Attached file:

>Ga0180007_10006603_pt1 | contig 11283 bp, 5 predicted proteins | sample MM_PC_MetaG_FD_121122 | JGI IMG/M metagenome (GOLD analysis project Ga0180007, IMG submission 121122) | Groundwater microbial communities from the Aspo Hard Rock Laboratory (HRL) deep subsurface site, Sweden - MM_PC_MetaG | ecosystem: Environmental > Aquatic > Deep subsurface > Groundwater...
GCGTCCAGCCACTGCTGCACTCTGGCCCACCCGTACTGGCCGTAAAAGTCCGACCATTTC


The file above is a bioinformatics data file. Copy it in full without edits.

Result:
>Ga0180007_10006603_pt1 | contig 11283 bp, 5 predicted proteins | sample MM_PC_MetaG_FD_121122 | JGI IMG/M metagenome (GOLD analysis project Ga0180007, IMG submission 121122) | Groundwater microbial communities from the Aspo Hard Rock Laboratory (HRL) deep subsurface site, Sweden - MM_PC_MetaG | ecosystem: Environmental > Aquatic > Deep subsurface > Groundwater...
GCGTCCAGCCACTGCTGCACTCTGGCCCACCCGTACTGGCCGTAAAAGTCCGACCATTTC